The Benefits of a Bond Ladder

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Bonds play two key roles in a portfolio: They provide relatively predictable income, and they offer ballast when stormy stock markets might otherwise capsize a portfolio.

Yet, for bond fund investors, changes in interest rates, whether rising or falling, can bring a different set of worries. When rates are declining, the existing bonds generally become more valuable, but finding new bonds that offer a decent yield becomes more of a challenge. Rising rates are also bittersweet: new bonds will tend to offer higher yields but existing bonds suddenly become less valuable.

One of the best ways to remove interest rate angst is to buy and hold bonds to maturity using a strategy known as a bond ladder. Here’s what you need to know.

What is a Bond?

Simply put, a bond is a promissory note made by an issuer (the borrower) to pay bond investors (the lenders) interest at regular intervals plus principal at maturity. For buy-and-hold investors, bonds are generally pretty simple. As long as the issuer doesn't default, they can count on getting back the money they invested plus the agreed-upon interest, or “coupon.”

Where things get complicated is when bond investors trade in and out of bonds. That’s because there is an inverse relationship between bond prices and interest rates. All things being equal, when interest rates are falling, older bonds that offer a higher yield than newly issued bonds become more valuable on the secondary market.

Of course, the opposite is also true: When interest rates go up, the value of exiting bonds tends to go down because the promised interest rate is lower than that of comparable new bonds. In other words, it is possible to lose money on a bond if you sell it for less than you paid.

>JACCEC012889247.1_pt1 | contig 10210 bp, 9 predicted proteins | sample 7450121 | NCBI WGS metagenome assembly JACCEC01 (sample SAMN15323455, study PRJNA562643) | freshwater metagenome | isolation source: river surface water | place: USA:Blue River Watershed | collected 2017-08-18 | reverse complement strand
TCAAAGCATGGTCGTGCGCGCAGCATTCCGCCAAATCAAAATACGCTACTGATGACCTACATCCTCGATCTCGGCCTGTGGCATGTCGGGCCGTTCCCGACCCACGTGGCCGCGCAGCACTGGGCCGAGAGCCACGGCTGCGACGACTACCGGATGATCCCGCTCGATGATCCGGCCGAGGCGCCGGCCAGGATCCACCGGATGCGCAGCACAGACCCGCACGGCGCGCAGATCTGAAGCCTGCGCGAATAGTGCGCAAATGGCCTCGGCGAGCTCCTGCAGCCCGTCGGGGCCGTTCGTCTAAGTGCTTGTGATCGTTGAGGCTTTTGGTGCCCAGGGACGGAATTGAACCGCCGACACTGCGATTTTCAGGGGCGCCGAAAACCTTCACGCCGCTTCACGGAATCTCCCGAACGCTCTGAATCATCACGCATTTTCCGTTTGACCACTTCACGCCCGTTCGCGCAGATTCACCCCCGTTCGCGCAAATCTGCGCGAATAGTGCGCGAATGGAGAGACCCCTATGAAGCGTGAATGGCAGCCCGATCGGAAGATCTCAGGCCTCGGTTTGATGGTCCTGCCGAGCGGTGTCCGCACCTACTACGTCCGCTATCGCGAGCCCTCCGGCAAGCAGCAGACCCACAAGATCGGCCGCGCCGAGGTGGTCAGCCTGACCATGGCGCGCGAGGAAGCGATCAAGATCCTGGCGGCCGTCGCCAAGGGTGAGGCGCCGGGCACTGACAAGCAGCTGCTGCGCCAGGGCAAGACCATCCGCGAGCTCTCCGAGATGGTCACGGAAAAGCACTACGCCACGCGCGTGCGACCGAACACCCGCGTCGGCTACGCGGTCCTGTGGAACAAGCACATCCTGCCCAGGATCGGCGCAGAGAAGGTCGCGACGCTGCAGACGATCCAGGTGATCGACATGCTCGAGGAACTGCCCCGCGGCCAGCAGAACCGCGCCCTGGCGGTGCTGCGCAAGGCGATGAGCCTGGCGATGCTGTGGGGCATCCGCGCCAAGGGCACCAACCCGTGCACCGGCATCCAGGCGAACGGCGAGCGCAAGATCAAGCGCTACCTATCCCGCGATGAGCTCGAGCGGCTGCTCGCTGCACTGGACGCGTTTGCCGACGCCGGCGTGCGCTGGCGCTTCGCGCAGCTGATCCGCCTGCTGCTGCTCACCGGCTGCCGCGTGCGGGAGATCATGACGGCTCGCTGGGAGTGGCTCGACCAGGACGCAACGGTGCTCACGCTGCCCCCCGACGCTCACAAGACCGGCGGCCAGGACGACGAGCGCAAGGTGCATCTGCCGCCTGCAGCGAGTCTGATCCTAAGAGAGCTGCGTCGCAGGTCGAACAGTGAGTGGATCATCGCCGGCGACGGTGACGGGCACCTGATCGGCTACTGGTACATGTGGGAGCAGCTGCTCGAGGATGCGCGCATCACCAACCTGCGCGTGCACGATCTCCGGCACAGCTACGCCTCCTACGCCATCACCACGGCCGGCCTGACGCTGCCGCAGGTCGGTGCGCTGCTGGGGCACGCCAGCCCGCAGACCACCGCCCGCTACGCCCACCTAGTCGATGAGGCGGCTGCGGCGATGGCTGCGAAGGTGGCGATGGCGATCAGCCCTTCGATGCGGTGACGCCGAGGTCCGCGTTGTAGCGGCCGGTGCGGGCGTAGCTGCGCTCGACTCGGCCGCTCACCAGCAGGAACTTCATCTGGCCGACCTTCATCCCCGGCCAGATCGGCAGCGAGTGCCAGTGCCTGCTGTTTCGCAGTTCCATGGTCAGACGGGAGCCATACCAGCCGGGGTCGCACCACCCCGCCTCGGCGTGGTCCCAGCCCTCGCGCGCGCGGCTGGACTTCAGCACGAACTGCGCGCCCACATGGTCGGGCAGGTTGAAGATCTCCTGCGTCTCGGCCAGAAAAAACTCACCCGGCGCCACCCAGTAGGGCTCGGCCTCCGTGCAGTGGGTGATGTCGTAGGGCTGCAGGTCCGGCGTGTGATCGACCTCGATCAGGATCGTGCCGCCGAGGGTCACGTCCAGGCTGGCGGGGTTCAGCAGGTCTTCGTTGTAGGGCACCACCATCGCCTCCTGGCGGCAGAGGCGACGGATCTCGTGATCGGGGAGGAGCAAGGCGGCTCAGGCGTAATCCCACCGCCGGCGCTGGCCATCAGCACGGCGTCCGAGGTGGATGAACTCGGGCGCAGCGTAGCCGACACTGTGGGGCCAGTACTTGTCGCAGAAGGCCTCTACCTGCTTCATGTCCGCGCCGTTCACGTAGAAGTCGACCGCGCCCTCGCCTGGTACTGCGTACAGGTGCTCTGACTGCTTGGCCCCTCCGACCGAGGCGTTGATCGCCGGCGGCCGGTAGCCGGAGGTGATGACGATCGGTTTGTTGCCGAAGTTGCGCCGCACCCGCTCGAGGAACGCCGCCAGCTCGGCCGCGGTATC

The Beauty of Buy and Hold

Although bond prices do fluctuate on the open market, buy-and-hold investors don’t necessarily need to worry about these dynamics, particularly if they own a variety of bonds, hold them until their due date and systematically reinvest the proceeds.

Here’s where bond ladders come in. This strategy entails buying bonds with different maturities – or rungs on a ladder – typically ranging for a few months to a couple of decades. When bonds mature, investors can reinvest that money into a new bond, in which case the process starts all over again.

Investors can construct bond ladders with virtually any kind of bond, including U.S. Treasuries, municipal bonds and corporate bonds, among others. As with any security, there are tradeoffs: Corporate bonds and municipal bonds tend to offer higher yields than U.S. Treasuries, but they also carry more credit risk – the possibility that the issuer will default.

Different Building Blocks

It’s possible to build a bond ladder on your own, but most investors will want to work with a professional to create a bond ladder that spreads credit and interest rate risk across a wide range of bonds.

Every situation is different, but most financial advisors recommend allocating at least $100,000 to a bond ladder consisting of at least 10 individual bonds with different maturities. Investors who plan to buy riskier securities will want to allocate more in order to spread their credit risk across many individual bonds.

Many wealth management firms, offer clients the best of both worlds but constructing customized bond ladders that pool client assets but hold bonds to maturity. Clients typically get better pricing than they would buying bonds on their own, and the peace of mind that every bond on the ladder has been vetted by professionals who understand the nuances of credit risk and interest rate trends.

Bonds play a critical role in creating a diversified portfolio that offers steady income and peace of mind in a wide range of markets. To learn more, ask your Fifth Third Wealth Management advisor about the potential benefits of building a bond ladder in your portfolio.

The views expressed by the author are not necessarily those of Fifth Third Bank and are solely the opinions of the author. This article is for informational purposes only. It does not constitute the rendering of legal, accounting, or other professional services by Fifth Third Bank or any of their subsidiaries or affiliates, and are provided without any warranty whatsoever.